Interview: James Stirling (Spring 1993) with Jorge Glusberg

 

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Nara Convention Center Jurors James Stirling with Jorge Glusberg (right)

 

GLUSBERG: What do you feel are the basic components necessary for good design?

 

STIRLING: I think every building must have at least two good ideas. I don’t see the design process as a sudden blinding flash of insight. That might be true for a structure that has one main purpose, like a stadium or an office building; but, in my opinion, it won’t work with a multi-functional building. That, in fact, is what most of the projects in our office tend to be.

 

GLUSBERG: Then how would you describe your process?

 

STIRLING: We really try to be careful and conscientious in our analysis. We work in a very linear fashion so that the final design reflects the path of decision-making.

 

GLUSBERG: You just said that few of your buildings have a simple program: but what about the Science Center in Berlin?

 

 

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Berlin Science Center Wissenschafts Zentrum (photos: Stanley Collyer)

 

STIRLING: Yes, you’re right. That is an office complex, but it also incorporates an existing Beaux Arts building that was remodeled into several lecture halls. In the office building we had to provide three hundred similar offices for researchers. We were looking for an architectural solution, rather than for a solution to the program which would have been very repetitive. So we created a group of five adjoining buildings surrounding a courtyard. The space between the administration, the sociology and the environment departments, the library, and the archive helped us to overcome the monotony of the program.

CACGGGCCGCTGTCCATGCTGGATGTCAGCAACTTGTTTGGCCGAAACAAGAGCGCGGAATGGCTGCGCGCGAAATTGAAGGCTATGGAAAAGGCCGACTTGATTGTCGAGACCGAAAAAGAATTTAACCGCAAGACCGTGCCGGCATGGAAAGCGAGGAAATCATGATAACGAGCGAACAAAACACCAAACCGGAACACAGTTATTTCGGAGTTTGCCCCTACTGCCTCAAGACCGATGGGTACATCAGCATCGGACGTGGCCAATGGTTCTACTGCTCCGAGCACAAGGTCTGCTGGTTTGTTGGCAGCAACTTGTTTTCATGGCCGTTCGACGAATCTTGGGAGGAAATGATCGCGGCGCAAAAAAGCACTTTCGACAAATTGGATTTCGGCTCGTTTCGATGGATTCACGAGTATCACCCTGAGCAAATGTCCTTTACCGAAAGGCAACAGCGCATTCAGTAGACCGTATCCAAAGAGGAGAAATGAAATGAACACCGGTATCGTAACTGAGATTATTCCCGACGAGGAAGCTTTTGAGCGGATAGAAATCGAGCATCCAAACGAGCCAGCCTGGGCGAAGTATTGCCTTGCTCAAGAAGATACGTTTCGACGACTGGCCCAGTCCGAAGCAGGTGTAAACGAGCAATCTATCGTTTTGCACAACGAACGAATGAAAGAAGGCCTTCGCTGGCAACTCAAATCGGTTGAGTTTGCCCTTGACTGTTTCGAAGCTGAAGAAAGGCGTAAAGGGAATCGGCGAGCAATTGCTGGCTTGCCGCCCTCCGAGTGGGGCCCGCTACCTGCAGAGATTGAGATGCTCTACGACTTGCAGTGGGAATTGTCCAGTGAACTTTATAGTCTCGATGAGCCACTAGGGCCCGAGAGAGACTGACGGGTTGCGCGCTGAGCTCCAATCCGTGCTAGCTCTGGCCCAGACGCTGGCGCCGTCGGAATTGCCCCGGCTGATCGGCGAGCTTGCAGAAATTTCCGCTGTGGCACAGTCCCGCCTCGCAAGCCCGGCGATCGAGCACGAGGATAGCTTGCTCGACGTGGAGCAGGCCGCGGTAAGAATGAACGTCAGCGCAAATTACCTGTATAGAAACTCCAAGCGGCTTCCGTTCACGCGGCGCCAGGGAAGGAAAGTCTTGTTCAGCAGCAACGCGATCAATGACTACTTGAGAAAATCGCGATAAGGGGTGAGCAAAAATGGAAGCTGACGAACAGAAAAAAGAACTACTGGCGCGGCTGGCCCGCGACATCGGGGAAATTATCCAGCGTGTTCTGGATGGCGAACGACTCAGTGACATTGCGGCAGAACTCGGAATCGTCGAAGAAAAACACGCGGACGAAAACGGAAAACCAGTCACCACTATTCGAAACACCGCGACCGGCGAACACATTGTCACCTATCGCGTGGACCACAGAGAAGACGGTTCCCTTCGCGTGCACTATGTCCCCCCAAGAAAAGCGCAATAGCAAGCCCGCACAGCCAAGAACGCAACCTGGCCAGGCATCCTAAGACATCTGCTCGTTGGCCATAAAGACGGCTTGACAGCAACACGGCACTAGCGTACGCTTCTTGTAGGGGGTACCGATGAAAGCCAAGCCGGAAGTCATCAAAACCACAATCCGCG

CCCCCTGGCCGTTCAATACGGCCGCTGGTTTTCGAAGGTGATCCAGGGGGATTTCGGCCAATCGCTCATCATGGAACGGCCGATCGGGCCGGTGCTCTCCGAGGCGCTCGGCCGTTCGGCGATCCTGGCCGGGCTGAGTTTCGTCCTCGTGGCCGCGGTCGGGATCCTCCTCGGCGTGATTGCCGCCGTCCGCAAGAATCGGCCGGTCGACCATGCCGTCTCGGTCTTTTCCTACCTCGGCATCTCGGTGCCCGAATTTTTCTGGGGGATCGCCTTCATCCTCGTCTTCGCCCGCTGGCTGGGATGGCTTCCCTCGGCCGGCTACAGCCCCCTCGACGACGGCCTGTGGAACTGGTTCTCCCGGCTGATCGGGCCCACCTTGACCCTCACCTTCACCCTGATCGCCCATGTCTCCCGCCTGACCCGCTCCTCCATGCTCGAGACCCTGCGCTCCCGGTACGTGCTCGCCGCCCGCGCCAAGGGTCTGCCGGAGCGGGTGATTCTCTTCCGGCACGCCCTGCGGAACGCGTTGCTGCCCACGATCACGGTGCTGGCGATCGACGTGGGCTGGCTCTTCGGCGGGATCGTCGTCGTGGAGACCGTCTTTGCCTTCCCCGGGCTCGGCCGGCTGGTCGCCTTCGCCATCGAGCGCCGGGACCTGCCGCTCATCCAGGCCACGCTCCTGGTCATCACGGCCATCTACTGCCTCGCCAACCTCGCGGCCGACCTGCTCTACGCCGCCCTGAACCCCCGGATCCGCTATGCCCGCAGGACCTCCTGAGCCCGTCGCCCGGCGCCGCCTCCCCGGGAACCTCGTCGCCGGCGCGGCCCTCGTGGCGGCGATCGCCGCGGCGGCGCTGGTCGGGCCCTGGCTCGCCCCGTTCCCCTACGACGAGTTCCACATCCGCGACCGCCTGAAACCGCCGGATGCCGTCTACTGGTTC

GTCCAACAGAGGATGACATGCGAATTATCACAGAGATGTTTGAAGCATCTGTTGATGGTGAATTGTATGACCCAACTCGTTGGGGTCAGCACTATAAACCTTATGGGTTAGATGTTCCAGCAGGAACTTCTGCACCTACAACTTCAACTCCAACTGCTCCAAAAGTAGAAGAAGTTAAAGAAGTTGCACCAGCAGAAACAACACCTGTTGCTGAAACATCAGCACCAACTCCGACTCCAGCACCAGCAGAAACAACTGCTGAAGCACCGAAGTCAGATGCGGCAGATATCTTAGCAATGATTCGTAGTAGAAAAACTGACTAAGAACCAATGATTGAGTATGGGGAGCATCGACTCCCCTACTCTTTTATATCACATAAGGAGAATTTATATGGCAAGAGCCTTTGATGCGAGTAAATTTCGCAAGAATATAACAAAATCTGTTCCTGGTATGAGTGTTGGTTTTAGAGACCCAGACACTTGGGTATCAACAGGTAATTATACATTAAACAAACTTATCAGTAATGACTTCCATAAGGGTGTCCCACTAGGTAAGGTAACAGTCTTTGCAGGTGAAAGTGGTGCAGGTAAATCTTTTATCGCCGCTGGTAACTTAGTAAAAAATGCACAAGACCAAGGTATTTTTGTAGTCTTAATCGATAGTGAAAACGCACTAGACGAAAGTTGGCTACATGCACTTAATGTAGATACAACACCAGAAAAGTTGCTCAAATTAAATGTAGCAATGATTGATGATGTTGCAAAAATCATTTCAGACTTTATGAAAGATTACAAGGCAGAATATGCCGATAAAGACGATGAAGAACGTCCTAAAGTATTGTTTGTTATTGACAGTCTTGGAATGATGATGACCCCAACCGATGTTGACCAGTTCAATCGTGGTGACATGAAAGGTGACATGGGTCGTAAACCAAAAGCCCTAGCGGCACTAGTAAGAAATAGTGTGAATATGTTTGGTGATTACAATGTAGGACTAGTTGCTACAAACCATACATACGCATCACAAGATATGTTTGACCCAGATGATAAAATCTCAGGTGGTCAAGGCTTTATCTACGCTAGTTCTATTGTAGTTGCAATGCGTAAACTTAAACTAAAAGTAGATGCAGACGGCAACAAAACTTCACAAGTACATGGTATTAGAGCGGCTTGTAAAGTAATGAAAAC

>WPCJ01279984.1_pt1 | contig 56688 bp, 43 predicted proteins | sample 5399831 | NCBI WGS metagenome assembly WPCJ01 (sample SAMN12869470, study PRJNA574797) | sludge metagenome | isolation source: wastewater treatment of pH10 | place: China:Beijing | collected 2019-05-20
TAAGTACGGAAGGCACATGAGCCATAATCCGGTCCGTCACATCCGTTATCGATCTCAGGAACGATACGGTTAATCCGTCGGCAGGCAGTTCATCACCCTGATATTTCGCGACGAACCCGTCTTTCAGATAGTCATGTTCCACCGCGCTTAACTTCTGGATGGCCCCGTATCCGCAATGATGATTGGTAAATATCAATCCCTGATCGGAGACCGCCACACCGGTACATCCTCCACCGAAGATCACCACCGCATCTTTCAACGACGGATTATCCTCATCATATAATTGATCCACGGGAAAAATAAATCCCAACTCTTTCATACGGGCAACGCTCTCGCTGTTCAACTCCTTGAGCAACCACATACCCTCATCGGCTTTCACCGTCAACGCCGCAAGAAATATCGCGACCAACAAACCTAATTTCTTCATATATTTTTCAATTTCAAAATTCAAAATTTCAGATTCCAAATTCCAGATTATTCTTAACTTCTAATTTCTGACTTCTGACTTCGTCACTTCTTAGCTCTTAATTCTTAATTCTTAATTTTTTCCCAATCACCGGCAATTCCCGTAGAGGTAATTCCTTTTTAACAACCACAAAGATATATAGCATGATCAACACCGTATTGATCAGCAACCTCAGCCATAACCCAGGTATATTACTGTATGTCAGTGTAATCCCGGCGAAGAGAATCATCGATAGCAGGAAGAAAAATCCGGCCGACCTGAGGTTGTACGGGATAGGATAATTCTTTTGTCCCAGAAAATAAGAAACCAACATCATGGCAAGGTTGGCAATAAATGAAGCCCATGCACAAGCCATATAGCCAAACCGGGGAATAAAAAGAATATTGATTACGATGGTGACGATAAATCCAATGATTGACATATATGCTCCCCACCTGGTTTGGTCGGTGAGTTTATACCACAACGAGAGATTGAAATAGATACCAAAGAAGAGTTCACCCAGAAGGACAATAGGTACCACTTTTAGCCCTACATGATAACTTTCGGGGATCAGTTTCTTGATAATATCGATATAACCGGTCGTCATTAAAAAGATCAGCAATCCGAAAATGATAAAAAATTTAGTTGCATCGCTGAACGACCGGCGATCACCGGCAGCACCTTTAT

GLUSBERG: Looking at your recent museum projects—what in your opinion are the similarities between the Clore Gallery and the Neue Gallery (Neue Staatsgallerie Stuttgart)?

 

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View to entrance of Staatsgalerie and existing museum in background, Stuttgart  Photo: ©Stanley Collyer

 

STIRLING: The Clore Gallery was an extension of the Tate to house the Turner Collection. The halls are all at the same height as the old galleries, so that the public can pass from the old to the new building without any change or level. We applied the same principle in Stuttgart where a key objective was to achieve a smooth transition between galleries.

 

GLUSBERG: The space is far more constrained in the Clore lobby.

 

STIRLING: We wanted to create a promenade through the entrance lobby as a prelude to the exhibition galleries—maximizing the space, so to speak.

 

GLUSBERG: What influences lie behind your design for the Braun factory in Melsungen?

 

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Braun factory, Melsingen, Germany (COMPETITIONS, Vol 3, #1)  All photos: ©Richard Bryant

 

STIRLING: I like to think that we don’t follow any particular influence, and I like even less the thought that we might be influenced by the design of some historical buildings.